War on Christians

At this time of year, some grumpy conservative talk show host will complain about how some Wal-Mart window display doesn’t use the word Christmas, or how the town caroling festival featured only “Frosty the Snowman” and other secular songs. Fine, go ahead and complain, but don’t waste all your breath on “offenses” such as these.

Christians ought not get too upset by un-Christian businesses or people. They do not interfere with our ability to live as Christians. We should be afraid of government restricting our freedom to live according to our beliefs and consciences.

Our federal and state governments often infringe on our religious freedom, but in an infuriating Orwellian twist, the battles surrounding these issues are portrayed as cases religious people imposing their morality on others. At the same time, many conservatives also simplify these fights as the clashing of two worldviews–which is the wrong way to fight them.

As Christians and conservatives our involvement in the political realm ought to be, foremost, defending our freedom to live our lives and raise our families according to our consciences.

Consider the scuffle over pharmacists who refused to sell a customer “Plan B”, a birth-control pill that also can (and is intended to) kill human embryos by preventing implantation.

The New York Times editorial page called a pharmacist’s refusal to sell Plan B “an intolerable abuse of power by pharmacists who have no business forcing their own moral or ethical views onto customers who may not share them.” In the Times‘s view, if I don’t sell you what you want to buy from me, I am “forcing [my] own moral or ethical views onto” you. In truth, I am forcing my own moral views only onto myself. If I were to try to outlaw the sale of contraceptives, or if I try to physically restrain you from buying contraceptives, then I am forcing my morals on you. This Times editorial was praised by a liberal website called “Theocracy Watch.” Apparently the pharmacists are now our government and nobody told us.

The media, at best, presented this as an issue of dueling rights: the right of the woman to procure Plan B versus the right of the pharmacist to follow his conscience. An Associated Press candidate survey this past election posed the issue to Senators thus: “Please explain whether or not you support laws that allow a pharmacist to deny filling a prescription for contraception if the pharmacist is opposed to doing so on moral or religious grounds.”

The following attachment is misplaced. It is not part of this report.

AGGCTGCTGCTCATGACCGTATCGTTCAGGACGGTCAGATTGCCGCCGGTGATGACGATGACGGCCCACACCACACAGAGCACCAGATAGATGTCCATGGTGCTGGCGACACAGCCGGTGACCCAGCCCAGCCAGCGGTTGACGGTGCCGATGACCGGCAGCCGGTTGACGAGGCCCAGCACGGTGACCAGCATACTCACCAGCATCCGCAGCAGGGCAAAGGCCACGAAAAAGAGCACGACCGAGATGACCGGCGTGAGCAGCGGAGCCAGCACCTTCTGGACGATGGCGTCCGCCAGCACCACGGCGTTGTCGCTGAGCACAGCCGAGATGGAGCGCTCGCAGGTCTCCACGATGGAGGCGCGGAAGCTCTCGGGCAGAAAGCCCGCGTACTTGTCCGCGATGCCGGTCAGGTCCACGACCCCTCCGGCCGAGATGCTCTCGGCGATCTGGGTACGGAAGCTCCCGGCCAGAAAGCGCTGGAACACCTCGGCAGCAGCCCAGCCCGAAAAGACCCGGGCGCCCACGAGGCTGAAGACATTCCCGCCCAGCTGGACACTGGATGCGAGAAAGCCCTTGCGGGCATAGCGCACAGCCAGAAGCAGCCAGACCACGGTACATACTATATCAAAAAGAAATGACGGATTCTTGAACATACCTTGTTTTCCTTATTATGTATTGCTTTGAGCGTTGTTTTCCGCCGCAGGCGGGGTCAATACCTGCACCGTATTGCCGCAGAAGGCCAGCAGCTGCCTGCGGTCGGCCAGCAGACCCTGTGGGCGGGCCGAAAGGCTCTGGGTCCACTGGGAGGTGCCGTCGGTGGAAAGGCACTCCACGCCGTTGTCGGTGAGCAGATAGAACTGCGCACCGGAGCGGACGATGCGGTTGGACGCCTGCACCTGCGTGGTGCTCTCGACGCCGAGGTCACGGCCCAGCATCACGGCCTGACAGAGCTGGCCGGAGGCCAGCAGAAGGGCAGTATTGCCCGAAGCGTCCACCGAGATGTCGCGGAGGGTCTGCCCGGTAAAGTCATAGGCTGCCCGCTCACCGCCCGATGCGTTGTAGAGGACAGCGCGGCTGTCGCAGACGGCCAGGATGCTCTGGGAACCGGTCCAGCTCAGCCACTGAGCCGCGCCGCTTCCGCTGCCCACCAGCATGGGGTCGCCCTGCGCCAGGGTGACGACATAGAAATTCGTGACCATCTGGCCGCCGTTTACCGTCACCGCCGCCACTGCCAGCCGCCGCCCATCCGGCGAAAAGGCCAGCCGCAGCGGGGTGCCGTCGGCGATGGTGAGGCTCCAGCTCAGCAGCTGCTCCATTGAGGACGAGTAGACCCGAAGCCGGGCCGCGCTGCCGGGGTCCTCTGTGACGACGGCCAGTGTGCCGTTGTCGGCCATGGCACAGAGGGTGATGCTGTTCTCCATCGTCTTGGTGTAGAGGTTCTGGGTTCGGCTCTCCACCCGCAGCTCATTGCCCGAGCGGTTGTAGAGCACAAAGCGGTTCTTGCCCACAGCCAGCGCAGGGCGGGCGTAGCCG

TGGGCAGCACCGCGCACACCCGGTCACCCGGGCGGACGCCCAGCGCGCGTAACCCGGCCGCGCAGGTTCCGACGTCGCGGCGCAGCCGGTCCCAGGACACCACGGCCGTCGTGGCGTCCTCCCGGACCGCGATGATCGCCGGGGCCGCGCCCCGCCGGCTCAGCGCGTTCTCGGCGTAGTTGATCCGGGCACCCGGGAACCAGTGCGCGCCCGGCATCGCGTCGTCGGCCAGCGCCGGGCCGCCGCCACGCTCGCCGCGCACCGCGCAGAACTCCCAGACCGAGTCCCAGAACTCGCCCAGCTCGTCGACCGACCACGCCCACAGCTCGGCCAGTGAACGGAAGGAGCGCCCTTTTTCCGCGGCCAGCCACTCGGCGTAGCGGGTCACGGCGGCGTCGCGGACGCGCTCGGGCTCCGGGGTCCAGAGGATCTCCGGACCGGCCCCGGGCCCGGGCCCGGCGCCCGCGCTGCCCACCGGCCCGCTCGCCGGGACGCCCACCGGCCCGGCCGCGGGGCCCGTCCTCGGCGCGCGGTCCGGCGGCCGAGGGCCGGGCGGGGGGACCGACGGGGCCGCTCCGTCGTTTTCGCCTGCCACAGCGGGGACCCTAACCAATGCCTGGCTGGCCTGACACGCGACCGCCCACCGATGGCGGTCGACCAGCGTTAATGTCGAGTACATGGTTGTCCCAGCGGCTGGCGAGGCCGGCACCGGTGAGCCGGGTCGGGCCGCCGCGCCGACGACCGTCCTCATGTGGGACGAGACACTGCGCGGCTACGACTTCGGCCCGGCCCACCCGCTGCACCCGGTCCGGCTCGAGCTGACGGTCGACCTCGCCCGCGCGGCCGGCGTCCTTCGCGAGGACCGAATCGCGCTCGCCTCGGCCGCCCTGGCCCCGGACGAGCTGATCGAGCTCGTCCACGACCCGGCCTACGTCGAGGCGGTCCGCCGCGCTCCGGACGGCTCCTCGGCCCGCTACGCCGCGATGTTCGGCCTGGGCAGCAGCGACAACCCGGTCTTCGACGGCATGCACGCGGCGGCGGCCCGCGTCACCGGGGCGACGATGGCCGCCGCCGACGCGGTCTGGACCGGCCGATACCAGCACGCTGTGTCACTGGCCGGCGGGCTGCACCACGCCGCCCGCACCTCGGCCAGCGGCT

Read that again: “laws that allow a pharmacist to deny filling a prescription.” These were written questions, not an interviewer being imprecise in the middle of a long interview. The AP apparently believes that without explicit government approval, pharmacists would never or could never deny filling a prescription. No state needs a law to allow someone to not sell something he doesn’t want to sell. At issue was really laws to force the pharmacist to sell something against his conscience–or more precisely, laws to make selling abortifacient contraceptives a condition of working as a pharmacist or running a pharmacy.

The Illinois governor issued an executive order, and the state legislature has since passed this into law, that all pharmacists must fill prescriptions of Plan B.

If you are a Catholic faithful to the teachings of the Church and you want to keep working as a pharmacist in Illinois, you can either violate your conscience–aiding and abetting the killing of an unborn child–or you can go to jail. More likely you will stop practicing pharmacy or move to a state without such tyrannical laws.